Emergency Humanitarian Response Plan for Kenya 2012+

12 December 2011

Kenya, alongside other countries in the Horn of Africa, has for most of 2011 faced a severe food crisis due to a climatic disaster that has become a recurring phenomenon in shorter cycles, negating efforts to reduce vulnerability.  A combination of drought-induced crop failure, poor livestock conditions, rising food and non-food prices and eroded coping capacities are some of the key factors contributing to the food crisis, which has made 3.75 million people in Kenya food-insecure.  In addition, those areas that experienced the worst effects of drought also face entrenched poverty, limited investment, and intermittent conflict which have further compounded the food security situation.  About 1.4 million people – predominantly in the northern and north-eastern pastoral areas – were classified in the emergency phase (IPC Phase 4) following the long rains assessment in August.  Some localized population centres in the south-eastern cropping lowlands in Kitui, Machakos and Mwingi districts are also classified in the emergency phase.  Associated with the food crisis are disturbing malnutrition rates and disease outbreaks such as dengue fever and malaria.  Food insecurity evidently also causes interruption of and complications in anti-retroviral treatment of people living with HIV, and exposes affected people to HIV transmission through heightened cases of transactional sex and sexual/gender-based violence.  An estimated 385,000 children under 5 and 90,000 pregnant and lactating women are suffering from acute malnutrition.  The eastern parts of Turkana have reported 37.4% global acute malnutrition which is far above the emergency threshold of 15%.  These are the highest malnutrition rates recorded in the last decade.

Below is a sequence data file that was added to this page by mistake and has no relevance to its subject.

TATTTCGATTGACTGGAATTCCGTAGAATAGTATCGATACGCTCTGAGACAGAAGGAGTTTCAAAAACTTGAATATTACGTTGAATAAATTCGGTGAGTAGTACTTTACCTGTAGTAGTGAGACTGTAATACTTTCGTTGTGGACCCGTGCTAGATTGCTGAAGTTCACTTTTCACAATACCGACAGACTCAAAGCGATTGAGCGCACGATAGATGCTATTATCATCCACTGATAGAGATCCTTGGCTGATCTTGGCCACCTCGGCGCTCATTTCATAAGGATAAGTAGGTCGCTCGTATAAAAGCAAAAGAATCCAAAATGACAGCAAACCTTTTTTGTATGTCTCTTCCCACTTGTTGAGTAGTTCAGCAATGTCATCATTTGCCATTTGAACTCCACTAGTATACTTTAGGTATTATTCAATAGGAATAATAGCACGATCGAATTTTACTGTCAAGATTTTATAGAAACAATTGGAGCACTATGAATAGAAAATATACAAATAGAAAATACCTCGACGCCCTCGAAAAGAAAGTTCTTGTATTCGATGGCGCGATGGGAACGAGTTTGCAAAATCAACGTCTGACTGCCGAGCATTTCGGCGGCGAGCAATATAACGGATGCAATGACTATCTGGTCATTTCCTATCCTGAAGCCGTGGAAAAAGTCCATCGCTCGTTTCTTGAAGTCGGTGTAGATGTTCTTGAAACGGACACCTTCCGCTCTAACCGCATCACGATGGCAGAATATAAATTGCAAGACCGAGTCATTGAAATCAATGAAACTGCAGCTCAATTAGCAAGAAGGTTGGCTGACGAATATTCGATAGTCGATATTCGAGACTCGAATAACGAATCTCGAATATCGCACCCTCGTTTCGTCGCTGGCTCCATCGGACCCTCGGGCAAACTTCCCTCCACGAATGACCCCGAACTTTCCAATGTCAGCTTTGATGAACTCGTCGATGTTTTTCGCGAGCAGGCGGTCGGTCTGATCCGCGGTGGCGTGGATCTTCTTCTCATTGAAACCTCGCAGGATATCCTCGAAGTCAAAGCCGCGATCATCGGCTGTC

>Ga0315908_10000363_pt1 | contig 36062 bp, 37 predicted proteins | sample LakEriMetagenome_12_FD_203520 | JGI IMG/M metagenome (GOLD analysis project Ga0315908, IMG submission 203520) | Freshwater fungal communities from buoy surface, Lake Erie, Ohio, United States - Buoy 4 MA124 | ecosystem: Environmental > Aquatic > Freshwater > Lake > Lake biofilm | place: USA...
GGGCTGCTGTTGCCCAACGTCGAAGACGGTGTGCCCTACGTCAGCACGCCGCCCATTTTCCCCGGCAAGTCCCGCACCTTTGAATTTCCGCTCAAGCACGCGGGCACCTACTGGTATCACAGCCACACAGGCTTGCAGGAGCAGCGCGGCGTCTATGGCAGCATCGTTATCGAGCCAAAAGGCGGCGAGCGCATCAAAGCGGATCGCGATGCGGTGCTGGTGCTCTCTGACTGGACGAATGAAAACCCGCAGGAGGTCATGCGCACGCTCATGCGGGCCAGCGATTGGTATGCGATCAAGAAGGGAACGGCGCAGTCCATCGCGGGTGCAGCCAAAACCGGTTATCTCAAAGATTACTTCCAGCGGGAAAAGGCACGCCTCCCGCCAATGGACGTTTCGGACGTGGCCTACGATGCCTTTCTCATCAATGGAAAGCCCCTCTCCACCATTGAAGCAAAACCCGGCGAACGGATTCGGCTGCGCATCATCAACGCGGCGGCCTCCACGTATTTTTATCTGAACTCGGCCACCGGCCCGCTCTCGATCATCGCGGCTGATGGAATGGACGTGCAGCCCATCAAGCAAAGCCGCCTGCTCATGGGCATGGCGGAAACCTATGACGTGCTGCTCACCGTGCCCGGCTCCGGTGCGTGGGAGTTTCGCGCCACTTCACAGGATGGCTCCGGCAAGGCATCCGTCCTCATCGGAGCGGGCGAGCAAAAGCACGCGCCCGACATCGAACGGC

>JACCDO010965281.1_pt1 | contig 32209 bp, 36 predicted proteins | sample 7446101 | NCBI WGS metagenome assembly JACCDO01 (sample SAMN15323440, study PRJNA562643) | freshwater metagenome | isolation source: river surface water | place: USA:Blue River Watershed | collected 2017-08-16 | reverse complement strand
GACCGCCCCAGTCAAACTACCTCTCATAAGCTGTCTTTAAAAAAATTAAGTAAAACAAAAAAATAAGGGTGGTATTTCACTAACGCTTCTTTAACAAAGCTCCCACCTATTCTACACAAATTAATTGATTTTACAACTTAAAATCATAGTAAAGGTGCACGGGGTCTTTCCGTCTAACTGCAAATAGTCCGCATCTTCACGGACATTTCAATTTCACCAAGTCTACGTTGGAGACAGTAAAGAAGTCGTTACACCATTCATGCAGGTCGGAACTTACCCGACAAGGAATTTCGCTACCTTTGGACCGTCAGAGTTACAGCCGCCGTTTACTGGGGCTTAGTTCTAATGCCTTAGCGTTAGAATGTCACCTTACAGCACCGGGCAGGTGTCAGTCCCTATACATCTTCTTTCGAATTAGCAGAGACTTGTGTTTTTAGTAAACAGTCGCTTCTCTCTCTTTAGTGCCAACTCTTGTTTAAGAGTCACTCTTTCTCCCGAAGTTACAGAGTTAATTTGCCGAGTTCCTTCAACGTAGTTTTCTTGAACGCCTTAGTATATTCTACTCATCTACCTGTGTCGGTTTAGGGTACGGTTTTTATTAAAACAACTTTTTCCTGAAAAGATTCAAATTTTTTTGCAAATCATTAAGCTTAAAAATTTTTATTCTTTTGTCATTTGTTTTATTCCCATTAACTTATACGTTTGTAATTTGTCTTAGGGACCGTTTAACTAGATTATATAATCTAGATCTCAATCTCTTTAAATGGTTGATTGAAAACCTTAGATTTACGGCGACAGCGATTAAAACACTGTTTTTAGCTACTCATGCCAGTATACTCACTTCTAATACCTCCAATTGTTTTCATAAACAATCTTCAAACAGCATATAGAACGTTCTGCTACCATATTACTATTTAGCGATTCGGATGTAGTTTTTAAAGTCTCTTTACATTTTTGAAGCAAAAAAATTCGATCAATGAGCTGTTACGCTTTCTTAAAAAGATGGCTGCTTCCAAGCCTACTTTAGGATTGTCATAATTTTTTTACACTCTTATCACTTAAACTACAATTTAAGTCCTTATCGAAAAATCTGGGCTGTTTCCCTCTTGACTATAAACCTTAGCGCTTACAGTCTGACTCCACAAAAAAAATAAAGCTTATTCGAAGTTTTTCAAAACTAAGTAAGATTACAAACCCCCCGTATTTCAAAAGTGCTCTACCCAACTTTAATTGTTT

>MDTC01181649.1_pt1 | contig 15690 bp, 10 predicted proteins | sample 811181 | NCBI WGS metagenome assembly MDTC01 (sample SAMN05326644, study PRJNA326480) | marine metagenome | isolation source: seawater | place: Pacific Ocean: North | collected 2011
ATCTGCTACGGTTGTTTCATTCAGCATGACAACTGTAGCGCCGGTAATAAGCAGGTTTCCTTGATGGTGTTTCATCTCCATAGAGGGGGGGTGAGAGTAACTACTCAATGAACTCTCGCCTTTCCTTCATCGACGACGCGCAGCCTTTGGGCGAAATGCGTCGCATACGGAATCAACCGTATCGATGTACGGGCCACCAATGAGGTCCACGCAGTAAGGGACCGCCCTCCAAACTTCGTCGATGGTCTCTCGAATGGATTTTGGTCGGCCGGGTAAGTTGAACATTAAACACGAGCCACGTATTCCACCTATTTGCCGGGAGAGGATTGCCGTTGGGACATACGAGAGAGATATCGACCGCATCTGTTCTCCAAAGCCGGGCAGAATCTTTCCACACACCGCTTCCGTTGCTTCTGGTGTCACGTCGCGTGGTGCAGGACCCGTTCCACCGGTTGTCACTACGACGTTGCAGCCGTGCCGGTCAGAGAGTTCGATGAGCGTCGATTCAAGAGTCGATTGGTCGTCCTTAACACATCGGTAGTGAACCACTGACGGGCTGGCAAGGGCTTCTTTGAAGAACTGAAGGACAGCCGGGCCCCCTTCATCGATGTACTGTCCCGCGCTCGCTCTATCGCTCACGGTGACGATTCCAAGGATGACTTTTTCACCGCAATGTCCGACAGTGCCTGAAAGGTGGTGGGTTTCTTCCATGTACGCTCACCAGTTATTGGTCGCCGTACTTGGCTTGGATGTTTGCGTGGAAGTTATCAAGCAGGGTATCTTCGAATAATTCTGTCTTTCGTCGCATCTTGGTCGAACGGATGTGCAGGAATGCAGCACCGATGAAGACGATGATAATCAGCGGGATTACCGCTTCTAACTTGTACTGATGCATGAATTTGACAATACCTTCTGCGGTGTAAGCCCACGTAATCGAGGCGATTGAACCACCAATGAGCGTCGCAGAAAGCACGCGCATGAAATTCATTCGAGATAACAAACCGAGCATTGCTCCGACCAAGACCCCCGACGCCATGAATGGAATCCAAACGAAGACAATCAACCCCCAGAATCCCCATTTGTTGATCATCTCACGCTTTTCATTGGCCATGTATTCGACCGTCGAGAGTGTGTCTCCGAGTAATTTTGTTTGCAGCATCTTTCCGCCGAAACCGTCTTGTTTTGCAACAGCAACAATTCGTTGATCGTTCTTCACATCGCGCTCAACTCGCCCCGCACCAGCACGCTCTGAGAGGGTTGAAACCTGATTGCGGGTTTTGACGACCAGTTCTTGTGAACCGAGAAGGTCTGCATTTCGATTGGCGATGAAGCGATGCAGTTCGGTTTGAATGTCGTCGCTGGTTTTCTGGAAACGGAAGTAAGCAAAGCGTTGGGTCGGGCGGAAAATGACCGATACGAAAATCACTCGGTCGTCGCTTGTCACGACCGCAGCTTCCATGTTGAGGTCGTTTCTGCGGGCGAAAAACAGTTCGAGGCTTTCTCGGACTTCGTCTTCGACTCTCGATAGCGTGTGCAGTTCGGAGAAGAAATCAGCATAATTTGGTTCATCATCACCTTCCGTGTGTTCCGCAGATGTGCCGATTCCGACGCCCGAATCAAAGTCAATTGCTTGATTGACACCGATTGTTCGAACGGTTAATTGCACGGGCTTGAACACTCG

The continual rise in fuel and food prices has further reduced household purchasing power.  According to the Central Bank of Kenya the country’s inflation has accelerated to 18.9% in October rising from 15.53% in July.  Cereal prices are up to 100% higher than the five-year average thereby reducing purchasing capacity for already vulnerable populations.  Inflation rates in urban slums have risen from 5.4% to 16.7% between January and August 2011, impoverishing the highly market-dependent urban population. 

The scope of the crisis has prompted the Government of Kenya, and other governments in the region plus the international community, to analyse the depth of the food crisis, in addition to facilitating immediate assistance necessary for saving lives and addressing underlying drivers and long-term impacts in order to foster a constructive path to recovery.   The Summit on the Horn of Africa Crisis held in Nairobi in September 2011 was one of the many forums organized to look at longer-term solutions to address the crisis.  The Summit culminated in a declaration[1] on “Ending Drought Emergencies and a Commitment to Sustainable Solutions.” 

The increase in refugee flows numbering 154,450 into Dadaab and 8,132 into Kakuma since January 2011 has been accompanied by growing insecurity in and around the refugee camps in north-eastern and north-western Kenya.  The recurring conflict and instability in Somalia coupled with the Horn of Africa drought has caused massive cross-border influxes at the rate of 30,000 arrivals per month in the Dadaab refugee camp alone.  The arrival figures have however drastically decreased to approximately 100 per day because of increased insecurity along the Kenya/Somalia border and a halt to the registration of new asylum-seekers from Somalia in October.  The overall refugee population in Dadaab in north-eastern Kenya stands at about 450,000 as of the end of September.  Overall refugee and asylum-seekers in the country numbered 590,921 as of September 2011.